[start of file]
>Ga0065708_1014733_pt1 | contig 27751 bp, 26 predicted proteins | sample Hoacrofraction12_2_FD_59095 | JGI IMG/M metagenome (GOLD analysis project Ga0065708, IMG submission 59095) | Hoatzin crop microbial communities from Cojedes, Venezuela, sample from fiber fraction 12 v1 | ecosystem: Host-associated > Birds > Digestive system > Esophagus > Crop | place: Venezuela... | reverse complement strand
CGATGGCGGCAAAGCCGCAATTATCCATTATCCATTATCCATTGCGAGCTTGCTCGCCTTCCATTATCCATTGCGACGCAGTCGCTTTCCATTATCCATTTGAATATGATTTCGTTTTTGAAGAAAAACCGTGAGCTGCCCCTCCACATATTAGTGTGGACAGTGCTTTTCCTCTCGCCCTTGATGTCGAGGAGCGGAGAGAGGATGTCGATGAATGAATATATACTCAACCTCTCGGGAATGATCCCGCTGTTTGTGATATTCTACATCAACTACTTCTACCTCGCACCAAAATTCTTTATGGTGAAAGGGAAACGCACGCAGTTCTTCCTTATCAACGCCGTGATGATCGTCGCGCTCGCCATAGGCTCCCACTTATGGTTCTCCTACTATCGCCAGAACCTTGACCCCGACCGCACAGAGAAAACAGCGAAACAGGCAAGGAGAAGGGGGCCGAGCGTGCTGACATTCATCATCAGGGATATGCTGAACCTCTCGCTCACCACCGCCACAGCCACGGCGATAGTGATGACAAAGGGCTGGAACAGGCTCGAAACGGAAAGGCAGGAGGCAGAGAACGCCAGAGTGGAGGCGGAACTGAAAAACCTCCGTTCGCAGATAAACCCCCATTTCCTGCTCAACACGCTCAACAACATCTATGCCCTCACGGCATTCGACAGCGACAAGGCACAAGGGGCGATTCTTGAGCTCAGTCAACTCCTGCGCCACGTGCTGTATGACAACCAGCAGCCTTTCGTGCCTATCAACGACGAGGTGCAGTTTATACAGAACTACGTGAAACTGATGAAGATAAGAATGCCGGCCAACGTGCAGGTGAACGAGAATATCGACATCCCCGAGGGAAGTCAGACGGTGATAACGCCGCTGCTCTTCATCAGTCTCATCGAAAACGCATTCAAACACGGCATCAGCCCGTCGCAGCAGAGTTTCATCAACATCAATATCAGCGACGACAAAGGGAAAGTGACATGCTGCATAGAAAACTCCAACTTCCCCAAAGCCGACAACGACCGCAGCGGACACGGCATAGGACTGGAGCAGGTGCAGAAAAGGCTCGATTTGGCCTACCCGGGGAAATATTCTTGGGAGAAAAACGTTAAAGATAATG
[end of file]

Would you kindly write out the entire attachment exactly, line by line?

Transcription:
>Ga0065708_1014733_pt1 | contig 27751 bp, 26 predicted proteins | sample Hoacrofraction12_2_FD_59095 | JGI IMG/M metagenome (GOLD analysis project Ga0065708, IMG submission 59095) | Hoatzin crop microbial communities from Cojedes, Venezuela, sample from fiber fraction 12 v1 | ecosystem: Host-associated > Birds > Digestive system > Esophagus > Crop | place: Venezuela... | reverse complement strand
CGATGGCGGCAAAGCCGCAATTATCCATTATCCATTATCCATTGCGAGCTTGCTCGCCTTCCATTATCCATTGCGACGCAGTCGCTTTCCATTATCCATTTGAATATGATTTCGTTTTTGAAGAAAAACCGTGAGCTGCCCCTCCACATATTAGTGTGGACAGTGCTTTTCCTCTCGCCCTTGATGTCGAGGAGCGGAGAGAGGATGTCGATGAATGAATATATACTCAACCTCTCGGGAATGATCCCGCTGTTTGTGATATTCTACATCAACTACTTCTACCTCGCACCAAAATTCTTTATGGTGAAAGGGAAACGCACGCAGTTCTTCCTTATCAACGCCGTGATGATCGTCGCGCTCGCCATAGGCTCCCACTTATGGTTCTCCTACTATCGCCAGAACCTTGACCCCGACCGCACAGAGAAAACAGCGAAACAGGCAAGGAGAAGGGGGCCGAGCGTGCTGACATTCATCATCAGGGATATGCTGAACCTCTCGCTCACCACCGCCACAGCCACGGCGATAGTGATGACAAAGGGCTGGAACAGGCTCGAAACGGAAAGGCAGGAGGCAGAGAACGCCAGAGTGGAGGCGGAACTGAAAAACCTCCGTTCGCAGATAAACCCCCATTTCCTGCTCAACACGCTCAACAACATCTATGCCCTCACGGCATTCGACAGCGACAAGGCACAAGGGGCGATTCTTGAGCTCAGTCAACTCCTGCGCCACGTGCTGTATGACAACCAGCAGCCTTTCGTGCCTATCAACGACGAGGTGCAGTTTATACAGAACTACGTGAAACTGATGAAGATAAGAATGCCGGCCAACGTGCAGGTGAACGAGAATATCGACATCCCCGAGGGAAGTCAGACGGTGATAACGCCGCTGCTCTTCATCAGTCTCATCGAAAACGCATTCAAACACGGCATCAGCCCGTCGCAGCAGAGTTTCATCAACATCAATATCAGCGACGACAAAGGGAAAGTGACATGCTGCATAGAAAACTCCAACTTCCCCAAAGCCGACAACGACCGCAGCGGACACGGCATAGGACTGGAGCAGGTGCAGAAAAGGCTCGATTTGGCCTACCCGGGGAAATATTCTTGGGAGAAAAACGTTAAAGATAATG